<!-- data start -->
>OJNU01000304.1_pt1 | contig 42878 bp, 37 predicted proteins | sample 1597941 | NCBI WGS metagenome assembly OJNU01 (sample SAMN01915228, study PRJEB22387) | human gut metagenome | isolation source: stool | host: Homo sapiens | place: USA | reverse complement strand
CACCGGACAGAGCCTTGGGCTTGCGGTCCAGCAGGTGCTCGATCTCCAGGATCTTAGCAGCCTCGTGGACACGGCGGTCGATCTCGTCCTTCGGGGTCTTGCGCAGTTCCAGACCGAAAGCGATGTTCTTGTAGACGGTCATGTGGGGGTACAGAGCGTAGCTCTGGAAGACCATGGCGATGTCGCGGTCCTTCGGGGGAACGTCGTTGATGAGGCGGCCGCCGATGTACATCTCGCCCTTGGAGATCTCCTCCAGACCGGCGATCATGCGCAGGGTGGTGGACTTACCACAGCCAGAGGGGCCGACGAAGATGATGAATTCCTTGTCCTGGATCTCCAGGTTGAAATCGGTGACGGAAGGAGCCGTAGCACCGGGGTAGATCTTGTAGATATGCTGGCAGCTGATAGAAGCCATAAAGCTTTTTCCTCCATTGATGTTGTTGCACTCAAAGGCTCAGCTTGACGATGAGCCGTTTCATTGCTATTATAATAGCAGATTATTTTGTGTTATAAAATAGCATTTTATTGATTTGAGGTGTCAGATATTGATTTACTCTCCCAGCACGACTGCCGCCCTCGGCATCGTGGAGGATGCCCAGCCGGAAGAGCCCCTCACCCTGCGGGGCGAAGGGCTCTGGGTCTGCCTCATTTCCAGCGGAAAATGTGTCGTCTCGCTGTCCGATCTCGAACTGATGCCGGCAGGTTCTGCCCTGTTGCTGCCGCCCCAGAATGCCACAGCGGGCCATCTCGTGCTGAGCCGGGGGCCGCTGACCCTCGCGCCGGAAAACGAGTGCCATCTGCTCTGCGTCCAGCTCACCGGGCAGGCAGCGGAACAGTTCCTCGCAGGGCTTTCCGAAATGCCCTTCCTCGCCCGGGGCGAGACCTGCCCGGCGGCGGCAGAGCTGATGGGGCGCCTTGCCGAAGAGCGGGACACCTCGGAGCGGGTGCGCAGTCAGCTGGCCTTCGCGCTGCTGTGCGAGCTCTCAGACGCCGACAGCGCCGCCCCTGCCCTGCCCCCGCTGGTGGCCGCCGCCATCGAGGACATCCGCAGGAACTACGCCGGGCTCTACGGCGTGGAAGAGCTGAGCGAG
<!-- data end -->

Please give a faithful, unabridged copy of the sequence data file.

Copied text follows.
>OJNU01000304.1_pt1 | contig 42878 bp, 37 predicted proteins | sample 1597941 | NCBI WGS metagenome assembly OJNU01 (sample SAMN01915228, study PRJEB22387) | human gut metagenome | isolation source: stool | host: Homo sapiens | place: USA | reverse complement strand
CACCGGACAGAGCCTTGGGCTTGCGGTCCAGCAGGTGCTCGATCTCCAGGATCTTAGCAGCCTCGTGGACACGGCGGTCGATCTCGTCCTTCGGGGTCTTGCGCAGTTCCAGACCGAAAGCGATGTTCTTGTAGACGGTCATGTGGGGGTACAGAGCGTAGCTCTGGAAGACCATGGCGATGTCGCGGTCCTTCGGGGGAACGTCGTTGATGAGGCGGCCGCCGATGTACATCTCGCCCTTGGAGATCTCCTCCAGACCGGCGATCATGCGCAGGGTGGTGGACTTACCACAGCCAGAGGGGCCGACGAAGATGATGAATTCCTTGTCCTGGATCTCCAGGTTGAAATCGGTGACGGAAGGAGCCGTAGCACCGGGGTAGATCTTGTAGATATGCTGGCAGCTGATAGAAGCCATAAAGCTTTTTCCTCCATTGATGTTGTTGCACTCAAAGGCTCAGCTTGACGATGAGCCGTTTCATTGCTATTATAATAGCAGATTATTTTGTGTTATAAAATAGCATTTTATTGATTTGAGGTGTCAGATATTGATTTACTCTCCCAGCACGACTGCCGCCCTCGGCATCGTGGAGGATGCCCAGCCGGAAGAGCCCCTCACCCTGCGGGGCGAAGGGCTCTGGGTCTGCCTCATTTCCAGCGGAAAATGTGTCGTCTCGCTGTCCGATCTCGAACTGATGCCGGCAGGTTCTGCCCTGTTGCTGCCGCCCCAGAATGCCACAGCGGGCCATCTCGTGCTGAGCCGGGGGCCGCTGACCCTCGCGCCGGAAAACGAGTGCCATCTGCTCTGCGTCCAGCTCACCGGGCAGGCAGCGGAACAGTTCCTCGCAGGGCTTTCCGAAATGCCCTTCCTCGCCCGGGGCGAGACCTGCCCGGCGGCGGCAGAGCTGATGGGGCGCCTTGCCGAAGAGCGGGACACCTCGGAGCGGGTGCGCAGTCAGCTGGCCTTCGCGCTGCTGTGCGAGCTCTCAGACGCCGACAGCGCCGCCCCTGCCCTGCCCCCGCTGGTGGCCGCCGCCATCGAGGACATCCGCAGGAACTACGCCGGGCTCTACGGCGTGGAAGAGCTGAGCGAG